Controlling Music With The Wave Of A Hand


[Thomas] created a magical music player that gives the listener the ability to change songs and alter the volume levels without having to touch anything but air. Called the LighTouch, this device puts the control in the hands of the user by interpreting input from an ultrasonic sensor and plays back tracks based on waving gestures.

It is the 2nd iteration of a prototype that he completed about a year ago and functions as a streaming radio/alarm clock. The sensor is hooked up to a Raspberry Pi with a fading LED. Everything is highly customizable including the distances used for playback features. The criteria [Thomas] put in place has the pause method trigger when an object is detected between 0-10cm from the sensor. The volume control on the next level up brightens and dims the LED light just for some added flair.


In addition, [Thomas] integrated an LCD screen to display the currently playing track. A Pi Alamode GPIO shield to act as the interface between the Raspberry Pi and the ultrasonic sensor/LCD. Custom soldered boards are used as well to ensure proper placement inside the case. Playlists can be set up too. [Thomas] recommends using MPDroid to get that working.

Here’s a video of [Thomas] demoing the LighTouch:

14 thoughts on “Controlling Music With The Wave Of A Hand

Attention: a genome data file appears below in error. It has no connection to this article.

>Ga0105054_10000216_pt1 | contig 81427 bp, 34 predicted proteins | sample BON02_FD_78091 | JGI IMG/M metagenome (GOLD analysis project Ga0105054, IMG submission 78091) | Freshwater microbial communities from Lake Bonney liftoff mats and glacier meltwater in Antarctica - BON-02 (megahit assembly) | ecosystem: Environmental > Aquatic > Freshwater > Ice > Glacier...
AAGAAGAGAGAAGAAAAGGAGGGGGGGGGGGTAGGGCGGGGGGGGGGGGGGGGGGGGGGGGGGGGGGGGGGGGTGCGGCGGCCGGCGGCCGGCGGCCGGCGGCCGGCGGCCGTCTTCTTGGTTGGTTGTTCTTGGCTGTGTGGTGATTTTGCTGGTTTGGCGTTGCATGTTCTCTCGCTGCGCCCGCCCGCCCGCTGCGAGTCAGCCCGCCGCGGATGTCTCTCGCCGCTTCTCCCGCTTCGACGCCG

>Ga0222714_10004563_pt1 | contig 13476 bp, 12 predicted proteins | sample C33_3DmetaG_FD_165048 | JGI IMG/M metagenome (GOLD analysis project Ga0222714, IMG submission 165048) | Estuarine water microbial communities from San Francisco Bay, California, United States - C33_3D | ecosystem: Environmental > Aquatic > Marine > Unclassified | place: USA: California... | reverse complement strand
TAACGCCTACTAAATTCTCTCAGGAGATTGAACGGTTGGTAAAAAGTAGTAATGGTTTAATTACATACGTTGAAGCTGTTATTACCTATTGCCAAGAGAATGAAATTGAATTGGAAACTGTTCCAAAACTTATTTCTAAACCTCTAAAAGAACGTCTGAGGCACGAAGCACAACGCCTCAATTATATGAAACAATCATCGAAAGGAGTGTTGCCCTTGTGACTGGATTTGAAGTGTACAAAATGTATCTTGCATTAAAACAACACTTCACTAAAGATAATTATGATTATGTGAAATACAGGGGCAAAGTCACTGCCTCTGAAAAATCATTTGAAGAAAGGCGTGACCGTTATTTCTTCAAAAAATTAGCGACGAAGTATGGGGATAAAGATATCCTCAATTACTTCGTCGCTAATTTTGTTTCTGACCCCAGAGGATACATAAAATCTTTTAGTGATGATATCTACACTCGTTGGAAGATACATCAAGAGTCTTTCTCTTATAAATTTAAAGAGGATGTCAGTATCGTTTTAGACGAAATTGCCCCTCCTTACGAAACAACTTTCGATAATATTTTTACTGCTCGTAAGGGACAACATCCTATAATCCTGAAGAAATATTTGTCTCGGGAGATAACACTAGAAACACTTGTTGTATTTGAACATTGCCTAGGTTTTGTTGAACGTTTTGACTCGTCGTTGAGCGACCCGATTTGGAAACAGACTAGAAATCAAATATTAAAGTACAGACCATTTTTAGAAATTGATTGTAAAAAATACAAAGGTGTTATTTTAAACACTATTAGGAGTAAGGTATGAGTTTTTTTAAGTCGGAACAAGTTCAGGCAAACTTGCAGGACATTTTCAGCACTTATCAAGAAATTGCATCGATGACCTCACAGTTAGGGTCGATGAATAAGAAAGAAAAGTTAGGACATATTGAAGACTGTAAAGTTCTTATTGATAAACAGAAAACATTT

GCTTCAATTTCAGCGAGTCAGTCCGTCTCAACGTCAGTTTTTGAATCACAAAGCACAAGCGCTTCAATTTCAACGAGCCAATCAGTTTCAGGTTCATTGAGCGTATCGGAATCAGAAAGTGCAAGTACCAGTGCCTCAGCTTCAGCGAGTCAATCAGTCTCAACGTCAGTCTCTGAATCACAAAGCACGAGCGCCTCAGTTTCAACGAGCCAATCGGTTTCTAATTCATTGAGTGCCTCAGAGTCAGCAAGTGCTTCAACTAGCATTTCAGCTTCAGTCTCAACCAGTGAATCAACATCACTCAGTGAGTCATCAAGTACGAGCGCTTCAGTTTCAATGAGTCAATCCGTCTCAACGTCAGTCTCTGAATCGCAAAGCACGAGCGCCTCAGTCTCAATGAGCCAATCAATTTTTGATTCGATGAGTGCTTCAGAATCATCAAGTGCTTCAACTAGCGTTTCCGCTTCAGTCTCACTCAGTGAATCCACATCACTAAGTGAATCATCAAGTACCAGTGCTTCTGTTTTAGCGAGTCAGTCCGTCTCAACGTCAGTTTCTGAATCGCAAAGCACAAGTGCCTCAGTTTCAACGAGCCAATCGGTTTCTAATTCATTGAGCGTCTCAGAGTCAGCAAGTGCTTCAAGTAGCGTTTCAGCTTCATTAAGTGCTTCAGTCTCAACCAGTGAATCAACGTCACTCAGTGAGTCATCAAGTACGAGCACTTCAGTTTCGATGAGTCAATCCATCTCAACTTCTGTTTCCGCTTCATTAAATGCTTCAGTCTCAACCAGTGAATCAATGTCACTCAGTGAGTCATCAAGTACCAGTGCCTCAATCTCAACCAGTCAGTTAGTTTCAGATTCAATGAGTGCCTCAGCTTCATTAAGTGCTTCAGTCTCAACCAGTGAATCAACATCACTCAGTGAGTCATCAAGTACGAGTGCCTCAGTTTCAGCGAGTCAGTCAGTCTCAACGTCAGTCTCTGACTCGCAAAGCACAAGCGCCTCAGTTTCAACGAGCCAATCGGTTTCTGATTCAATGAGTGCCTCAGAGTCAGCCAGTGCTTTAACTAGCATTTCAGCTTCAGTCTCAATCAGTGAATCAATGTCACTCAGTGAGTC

1. Woa the functionality is great!

    Now I want to make one. We got some new options now: capacitive sensing and optical sensing, both can have even more complex gesture detection. Anyone have experience with optical gesture sensors?

    1. You know, that’s actually pretty funny. I had a random playlist going and after I was done taking pictures I thought to myself “I’m going to get some crap for that”.

    2. You know, that’s really funny. I actually thought about that after I took the picture (it was on randomly) and was about to change it until I realized that there was no one song I could show that I wouldn’t get a comment on.

      1. Perhaps. But there are plenty of tracks you could take the high road with, and tell folks to get some culture. I’m partial to Vivaldi’s The Four Seasons myself. Anyone who doesn’t like the Red Monk can die in a fire.

  2. In “The Restaurant at the End of the Universe” Zaphod Beeblebrox had a radio that worked like this. He found it irritatingly imprecise. Trillian eventually turned it off by hurling something through its sensitive volume.

  3. This project falls well within the wife’s guidelines for her kitchen boombox (her ipod nano shuffle) as it would allow her to control it without her food covered hands getting things all non-worky :) I suppose it could be used as an alternate midi controller for myself in the off hours as a sort of v-beam device. All in all a nice build and highly useful :)

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